Read your book at least once a day in the days leading up to your trip.  In this way, the child may be able to internalize the steps in the process, which will help him to make sense of what’s happening when the time finally comes. And then BRING THIS BOOK WITH YOU to the airport, to read in the airport, on the plane, etc.!  It will help to be able to refer to it in times of trouble.

 3. Make a visual schedule

Think about the steps that you’ll need to go through to get onto the airplane, off the airplane, to your hotel, etc.  You may need to break down legs of the journey so that your child will know what to expect.  (For a more detailed explanation, see my previous post on making visual schedules for an activity or for a day.)  If you have found a book to show the process you are targeting, follow the order of steps presented in your book as closely as possible, and utilize the book as a reference when talking your child through the schedule.

 

For instance, you might make a visual schedule just for getting to the airport.

            Going to the Airport

Going to the Airport

 

You might also need a schedule to walk him through boarding and getting situated on the plane, such as:

On the Airplane

On the Airplane

I could also really see a need for a visual schedule for walking through security.  Even for a neurotypical adult, the security checkpoint is confusing and unnerving.  Unfortunately, I could not find any commercially-available icons for security station, TSA agent, metal detector, conveyor belt, etc.  If your child is verbal enough though, or can read, I’d suggest writing a social narrative (which we’ll discuss in Part II) to prepare your child for the steps of the “going through airport security” process.

To make a visual schedule, you can use a variety of commercially-available software programs.  Boardmaker is a very popular, though expensive one.  You might also check out (Lessonpix.com for $30) for a more affordable option.  The “On the Airplane” board you see above is a combination of Boardmaker and Lessonpix.  Whatever you symbol you choose, be consistent.  Your child will be learning the pictures as he learns words.  Don’t confuse things by giving them a bunch of words for the same thing. As an academic side note, for children with ASD, icons such as the ones I’ve used above have been shown to have better symbolic meaning than photographs of the same thing; however, if you don’t have access to iconic symbols, photographs will work better than nothing.  For more on selecting visual symbols, please see my “academic pit stop”.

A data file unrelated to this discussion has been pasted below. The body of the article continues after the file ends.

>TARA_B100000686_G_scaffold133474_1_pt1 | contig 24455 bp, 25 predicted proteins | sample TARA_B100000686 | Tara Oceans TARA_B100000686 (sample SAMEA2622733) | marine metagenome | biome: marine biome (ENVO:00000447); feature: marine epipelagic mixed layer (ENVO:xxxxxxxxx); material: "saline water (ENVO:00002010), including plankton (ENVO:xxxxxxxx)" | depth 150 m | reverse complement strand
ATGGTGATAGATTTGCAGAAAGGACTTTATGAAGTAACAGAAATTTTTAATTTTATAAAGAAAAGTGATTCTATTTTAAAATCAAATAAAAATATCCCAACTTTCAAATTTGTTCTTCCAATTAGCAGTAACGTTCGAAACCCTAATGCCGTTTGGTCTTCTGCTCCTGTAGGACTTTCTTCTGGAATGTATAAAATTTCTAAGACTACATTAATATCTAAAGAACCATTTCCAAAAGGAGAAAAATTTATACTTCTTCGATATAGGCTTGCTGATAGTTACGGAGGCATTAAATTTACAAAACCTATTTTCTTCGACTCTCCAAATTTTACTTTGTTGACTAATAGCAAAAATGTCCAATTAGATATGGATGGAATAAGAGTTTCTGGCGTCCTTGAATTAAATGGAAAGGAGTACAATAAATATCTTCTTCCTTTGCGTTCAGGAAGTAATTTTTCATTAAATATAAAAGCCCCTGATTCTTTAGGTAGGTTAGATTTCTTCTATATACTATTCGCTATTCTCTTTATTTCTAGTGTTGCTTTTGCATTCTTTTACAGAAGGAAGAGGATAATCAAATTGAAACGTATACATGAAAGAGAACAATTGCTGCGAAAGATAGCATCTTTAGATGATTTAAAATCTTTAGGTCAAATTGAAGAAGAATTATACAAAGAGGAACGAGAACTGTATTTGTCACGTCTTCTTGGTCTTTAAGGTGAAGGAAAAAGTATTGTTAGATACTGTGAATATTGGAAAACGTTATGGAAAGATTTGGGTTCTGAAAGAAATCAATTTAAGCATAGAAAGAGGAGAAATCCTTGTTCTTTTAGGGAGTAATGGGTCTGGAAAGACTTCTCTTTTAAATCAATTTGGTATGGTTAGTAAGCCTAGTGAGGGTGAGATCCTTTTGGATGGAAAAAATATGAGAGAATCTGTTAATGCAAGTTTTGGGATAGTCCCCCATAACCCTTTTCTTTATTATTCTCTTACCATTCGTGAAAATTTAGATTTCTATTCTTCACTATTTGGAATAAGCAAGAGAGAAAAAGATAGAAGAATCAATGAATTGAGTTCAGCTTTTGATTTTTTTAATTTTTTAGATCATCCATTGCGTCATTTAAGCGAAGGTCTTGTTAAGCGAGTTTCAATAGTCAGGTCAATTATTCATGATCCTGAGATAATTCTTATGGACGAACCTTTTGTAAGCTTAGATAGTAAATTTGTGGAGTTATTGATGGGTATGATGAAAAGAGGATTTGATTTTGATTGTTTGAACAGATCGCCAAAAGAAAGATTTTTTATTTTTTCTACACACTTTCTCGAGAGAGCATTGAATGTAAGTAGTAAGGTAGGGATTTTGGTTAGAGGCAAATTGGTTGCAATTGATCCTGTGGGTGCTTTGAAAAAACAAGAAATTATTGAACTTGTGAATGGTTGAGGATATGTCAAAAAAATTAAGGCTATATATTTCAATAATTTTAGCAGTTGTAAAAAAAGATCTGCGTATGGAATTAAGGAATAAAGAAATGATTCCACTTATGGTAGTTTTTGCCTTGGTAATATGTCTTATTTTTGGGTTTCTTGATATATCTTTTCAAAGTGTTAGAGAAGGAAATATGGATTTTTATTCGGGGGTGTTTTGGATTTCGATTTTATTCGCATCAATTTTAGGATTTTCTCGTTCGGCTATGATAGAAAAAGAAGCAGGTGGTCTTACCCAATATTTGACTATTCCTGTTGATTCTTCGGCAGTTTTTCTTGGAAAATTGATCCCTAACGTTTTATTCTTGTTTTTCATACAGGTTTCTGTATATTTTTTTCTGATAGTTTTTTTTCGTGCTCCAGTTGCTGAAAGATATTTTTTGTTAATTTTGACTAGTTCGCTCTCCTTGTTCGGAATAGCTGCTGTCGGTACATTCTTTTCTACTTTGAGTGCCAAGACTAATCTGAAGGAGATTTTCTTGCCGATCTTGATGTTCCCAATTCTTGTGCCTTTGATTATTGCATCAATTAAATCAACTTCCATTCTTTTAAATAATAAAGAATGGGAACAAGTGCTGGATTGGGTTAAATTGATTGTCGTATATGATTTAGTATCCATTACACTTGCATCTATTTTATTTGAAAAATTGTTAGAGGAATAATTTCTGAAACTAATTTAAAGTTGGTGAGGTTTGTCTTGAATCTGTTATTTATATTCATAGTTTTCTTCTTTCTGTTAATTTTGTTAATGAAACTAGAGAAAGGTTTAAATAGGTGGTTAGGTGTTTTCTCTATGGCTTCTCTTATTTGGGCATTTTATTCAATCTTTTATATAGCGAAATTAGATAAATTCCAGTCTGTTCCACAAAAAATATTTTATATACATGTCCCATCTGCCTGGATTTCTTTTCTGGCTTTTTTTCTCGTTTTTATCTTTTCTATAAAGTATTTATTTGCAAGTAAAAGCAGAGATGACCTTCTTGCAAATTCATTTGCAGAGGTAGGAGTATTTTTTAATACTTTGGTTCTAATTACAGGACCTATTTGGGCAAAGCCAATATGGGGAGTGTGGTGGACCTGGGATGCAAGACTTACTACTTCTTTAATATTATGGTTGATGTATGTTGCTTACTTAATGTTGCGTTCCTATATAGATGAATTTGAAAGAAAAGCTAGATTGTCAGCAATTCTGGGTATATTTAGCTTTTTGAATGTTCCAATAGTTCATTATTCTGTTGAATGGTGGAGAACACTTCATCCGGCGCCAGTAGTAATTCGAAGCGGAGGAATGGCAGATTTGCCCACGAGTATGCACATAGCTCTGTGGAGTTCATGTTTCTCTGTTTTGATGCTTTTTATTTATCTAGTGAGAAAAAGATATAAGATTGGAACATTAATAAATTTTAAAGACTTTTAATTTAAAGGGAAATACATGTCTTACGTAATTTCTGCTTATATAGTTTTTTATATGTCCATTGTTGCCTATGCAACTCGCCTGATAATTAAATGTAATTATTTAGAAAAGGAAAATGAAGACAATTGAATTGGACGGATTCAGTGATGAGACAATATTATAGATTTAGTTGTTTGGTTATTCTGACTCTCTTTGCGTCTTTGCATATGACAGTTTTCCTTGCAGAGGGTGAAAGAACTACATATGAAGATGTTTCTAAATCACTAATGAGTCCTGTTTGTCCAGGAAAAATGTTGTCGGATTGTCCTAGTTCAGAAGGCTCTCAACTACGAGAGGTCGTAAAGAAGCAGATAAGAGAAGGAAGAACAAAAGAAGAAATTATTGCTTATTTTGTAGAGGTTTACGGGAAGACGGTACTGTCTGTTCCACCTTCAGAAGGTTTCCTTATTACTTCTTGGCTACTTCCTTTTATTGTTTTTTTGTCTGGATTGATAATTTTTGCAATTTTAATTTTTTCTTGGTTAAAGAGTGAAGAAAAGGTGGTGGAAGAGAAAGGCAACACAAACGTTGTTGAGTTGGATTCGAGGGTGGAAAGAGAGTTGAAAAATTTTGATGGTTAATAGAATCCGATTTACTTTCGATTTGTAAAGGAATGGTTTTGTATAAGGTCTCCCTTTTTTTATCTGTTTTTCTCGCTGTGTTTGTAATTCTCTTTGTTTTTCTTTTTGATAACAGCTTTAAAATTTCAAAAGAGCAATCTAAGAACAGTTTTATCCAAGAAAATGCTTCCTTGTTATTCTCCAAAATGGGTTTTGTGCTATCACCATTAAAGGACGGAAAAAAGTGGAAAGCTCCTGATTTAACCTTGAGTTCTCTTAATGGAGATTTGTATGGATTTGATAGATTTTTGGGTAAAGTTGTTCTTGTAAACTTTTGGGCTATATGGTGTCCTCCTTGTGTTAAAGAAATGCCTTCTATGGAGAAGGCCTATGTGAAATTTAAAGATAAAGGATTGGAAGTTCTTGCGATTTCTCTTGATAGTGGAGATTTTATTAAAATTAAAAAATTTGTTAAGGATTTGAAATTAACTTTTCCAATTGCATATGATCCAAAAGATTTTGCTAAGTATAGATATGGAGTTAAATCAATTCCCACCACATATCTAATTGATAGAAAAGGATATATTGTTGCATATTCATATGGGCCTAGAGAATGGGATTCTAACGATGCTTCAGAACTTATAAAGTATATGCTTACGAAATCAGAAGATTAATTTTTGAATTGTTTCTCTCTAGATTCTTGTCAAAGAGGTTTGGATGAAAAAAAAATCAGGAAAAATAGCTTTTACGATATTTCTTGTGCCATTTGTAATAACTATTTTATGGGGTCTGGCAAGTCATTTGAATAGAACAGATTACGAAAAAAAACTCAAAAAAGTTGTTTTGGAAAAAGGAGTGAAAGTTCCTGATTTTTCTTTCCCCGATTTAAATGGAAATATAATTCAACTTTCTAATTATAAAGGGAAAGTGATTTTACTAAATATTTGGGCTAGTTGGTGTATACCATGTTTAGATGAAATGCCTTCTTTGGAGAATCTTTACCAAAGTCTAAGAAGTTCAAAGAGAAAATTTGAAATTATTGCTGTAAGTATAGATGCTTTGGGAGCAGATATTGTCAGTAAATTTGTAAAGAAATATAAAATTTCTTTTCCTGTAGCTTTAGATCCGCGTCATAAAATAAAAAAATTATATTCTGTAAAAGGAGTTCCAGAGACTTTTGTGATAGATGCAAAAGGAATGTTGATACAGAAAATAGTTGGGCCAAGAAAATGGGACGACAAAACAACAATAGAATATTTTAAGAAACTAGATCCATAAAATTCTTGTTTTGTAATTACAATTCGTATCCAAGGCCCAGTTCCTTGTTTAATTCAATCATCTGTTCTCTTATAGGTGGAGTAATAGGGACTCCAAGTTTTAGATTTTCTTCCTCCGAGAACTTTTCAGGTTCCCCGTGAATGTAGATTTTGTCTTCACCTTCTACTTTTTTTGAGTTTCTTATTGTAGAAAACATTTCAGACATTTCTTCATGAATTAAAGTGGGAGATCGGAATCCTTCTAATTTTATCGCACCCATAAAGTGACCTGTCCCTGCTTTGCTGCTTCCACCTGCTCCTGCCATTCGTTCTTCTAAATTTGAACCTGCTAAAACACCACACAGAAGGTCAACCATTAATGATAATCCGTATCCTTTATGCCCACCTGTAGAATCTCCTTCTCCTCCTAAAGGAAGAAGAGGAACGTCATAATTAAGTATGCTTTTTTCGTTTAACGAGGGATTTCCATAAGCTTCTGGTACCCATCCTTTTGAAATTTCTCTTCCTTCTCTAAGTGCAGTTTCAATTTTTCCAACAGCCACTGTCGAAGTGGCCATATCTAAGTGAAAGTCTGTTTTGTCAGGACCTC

Please keep in mind that the schedules above are examples.  The core vocabulary you choose and the steps in the process that you highlight–or even what processes you highlight–should be based on your knowledge of your individual child.  You (and your teachers and therapists) can likely predict situations that might be stumbling blocks; these are what we need to focus on.   PLEASE utilize your child’s teachers and therapists to help you select appropriate books or create helpful visual schedules.  Also, feel free to contact me with questions.

By pre-organizing your child for new experiences, we are able to shed light on a situation that might otherwise to incomprehensible to the child, or be too overwhelming to process.  Preparation for new experiences is the key to success!

More Strategies to Come!

To be Continued….


**In the curriculum portion of our book, Facilitating Early Social Communication: From Theory to Practice, Dr. Rollins and I have written a curriculum unit for “Going on an Airplane,” including picture book recommendations, songs, games, and functional activity routines for “going on an airplane.”